Do you consider yourself normally well-adjusted in terms of your hearing loss – yet find it bothers you more at this time of year?
If so, you’re not alone. Even persons who live gracefully with their hearing loss may have an inner, subterranean space where it’s just not OK.
This firepit of emotions lies dormant until ignited by – well, by almost anything. Especially at this time of year, when emotions run higher than usual, and especially this year, with so much going on in the world.
What fuels these flareups?
- You love Christmas music, but you can’t enjoy it like you used to, before your hearing started to go. Or, rather than beautiful music, it has become background noise.
- Your family, amid the excitement, the food and the drink, forget about your hearing loss. They don’t notice that you’ve dropped out of the conversation, or even out of the room! You must constantly remind them.
- The sound of cutlery, dishes, chairs scraping, and four conversations going on at the same time, build up in your head to a cacophony. This is the kind of holiday music that offers no pleasure, just pain.
- When you ask for something to be repeated, responses range from ‘it doesn’t matter’ or ‘hang on a moment’ to no response at all.
- Hey, it’s your family, not random strangers – they’re supposed to love you and support you, but you’re not feeling it!
- All the above and many more…
Hearing loss changes lives. It changes our communication, which is the glue that connects us on many levels. But because hearing loss has changed the nature of this communication glue, we and the people in our lives must change too. We all need to do things a little differently. Otherwise, the internal fires of frustration cause us to lash out at people and to ask for help in an unhelpful way.
A few environmental changes can minimize bad communication situations and maintain the magic and beauty of the season.
- Enjoy holiday music without the background noise. Listen by yourself or with others. Stream it through your devices. At parties, ask for the music to be turned down or off.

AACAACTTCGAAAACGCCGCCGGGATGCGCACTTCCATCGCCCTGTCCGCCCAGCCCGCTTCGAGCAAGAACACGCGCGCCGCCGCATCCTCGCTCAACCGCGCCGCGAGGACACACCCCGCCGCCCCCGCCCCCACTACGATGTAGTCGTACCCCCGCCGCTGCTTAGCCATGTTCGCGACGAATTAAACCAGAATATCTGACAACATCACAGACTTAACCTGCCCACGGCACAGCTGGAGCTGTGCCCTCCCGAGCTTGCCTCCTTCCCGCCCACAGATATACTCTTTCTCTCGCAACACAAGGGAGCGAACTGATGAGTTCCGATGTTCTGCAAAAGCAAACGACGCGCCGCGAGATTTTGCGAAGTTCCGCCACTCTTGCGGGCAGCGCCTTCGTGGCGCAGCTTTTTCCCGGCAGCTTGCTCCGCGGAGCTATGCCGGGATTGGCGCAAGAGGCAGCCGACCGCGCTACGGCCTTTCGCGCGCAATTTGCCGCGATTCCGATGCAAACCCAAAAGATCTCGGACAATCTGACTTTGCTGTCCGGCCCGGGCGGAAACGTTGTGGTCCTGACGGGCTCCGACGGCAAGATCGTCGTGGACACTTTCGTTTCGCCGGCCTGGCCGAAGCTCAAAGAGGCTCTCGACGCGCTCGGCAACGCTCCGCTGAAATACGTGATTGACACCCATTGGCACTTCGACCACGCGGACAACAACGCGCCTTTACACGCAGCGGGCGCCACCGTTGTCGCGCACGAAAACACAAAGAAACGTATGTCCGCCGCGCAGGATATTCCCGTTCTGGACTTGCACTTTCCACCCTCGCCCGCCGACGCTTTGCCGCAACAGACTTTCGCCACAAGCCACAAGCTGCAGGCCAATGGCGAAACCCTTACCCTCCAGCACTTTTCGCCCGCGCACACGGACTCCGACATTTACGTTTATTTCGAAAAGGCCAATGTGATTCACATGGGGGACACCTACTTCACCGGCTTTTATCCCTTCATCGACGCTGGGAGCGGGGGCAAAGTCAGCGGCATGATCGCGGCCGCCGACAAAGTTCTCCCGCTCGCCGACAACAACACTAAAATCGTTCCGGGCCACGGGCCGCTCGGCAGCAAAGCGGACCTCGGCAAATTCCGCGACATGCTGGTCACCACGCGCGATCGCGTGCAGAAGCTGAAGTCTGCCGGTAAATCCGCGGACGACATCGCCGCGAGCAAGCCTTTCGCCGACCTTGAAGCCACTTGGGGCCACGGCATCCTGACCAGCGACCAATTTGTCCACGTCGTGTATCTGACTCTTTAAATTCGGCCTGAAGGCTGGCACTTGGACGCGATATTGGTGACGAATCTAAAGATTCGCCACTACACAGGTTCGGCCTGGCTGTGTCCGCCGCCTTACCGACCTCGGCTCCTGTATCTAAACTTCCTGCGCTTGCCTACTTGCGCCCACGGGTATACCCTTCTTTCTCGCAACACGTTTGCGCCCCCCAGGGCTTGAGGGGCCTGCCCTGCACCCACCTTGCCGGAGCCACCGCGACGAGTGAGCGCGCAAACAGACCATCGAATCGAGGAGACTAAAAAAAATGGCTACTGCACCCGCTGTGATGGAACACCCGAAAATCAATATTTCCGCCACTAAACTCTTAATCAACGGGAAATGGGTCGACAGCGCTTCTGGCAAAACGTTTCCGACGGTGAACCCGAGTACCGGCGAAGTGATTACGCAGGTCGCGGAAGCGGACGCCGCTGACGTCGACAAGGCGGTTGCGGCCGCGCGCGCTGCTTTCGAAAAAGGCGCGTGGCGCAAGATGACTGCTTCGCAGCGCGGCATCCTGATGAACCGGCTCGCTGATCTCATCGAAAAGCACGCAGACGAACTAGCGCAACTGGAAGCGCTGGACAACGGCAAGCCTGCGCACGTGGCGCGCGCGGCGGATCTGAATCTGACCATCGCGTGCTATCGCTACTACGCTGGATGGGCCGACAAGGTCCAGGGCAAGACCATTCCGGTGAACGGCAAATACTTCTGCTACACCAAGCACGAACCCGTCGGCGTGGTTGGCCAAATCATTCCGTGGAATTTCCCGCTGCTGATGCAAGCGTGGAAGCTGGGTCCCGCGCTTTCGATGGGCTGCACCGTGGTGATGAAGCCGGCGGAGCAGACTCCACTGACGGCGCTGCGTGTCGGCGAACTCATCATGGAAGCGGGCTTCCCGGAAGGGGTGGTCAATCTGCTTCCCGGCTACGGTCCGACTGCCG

- If there must be 10 people at the big dinner, take a few gentle moments to ask your family and friends to be mindful of your needs. Face you when speaking, even if you’re not the only one they’re addressing. Repeat things willingly when asked – or even when not asked if they notice you becoming lost. A tip: a tablecloth, especially a thick one, can minimize the clattering if dishes. And who needs background music with all this great conversation?
- Consider more intimate social events of three to four people.
- If holiday concerts have become jarringly loud and the instruments and voices just sound messy, invite family and friends to watch favorite concerts or movies together on TV. Turn on the captions and serve with appetizers and wine.
- If the season isn’t complete without attending a faith service, pick the best seat for your hearing needs. Use the facility’s loop or FM sound system – or find another facility that does offer this access.
- Use your personal tech tools whenever possible, such as remote microphones and speech-to-text apps on your phone.
Finally, find ways to let the people you love understand that you are struggling with these seasonal, emotional flareups and that working out an accessibility plan together would be a wonderful gift.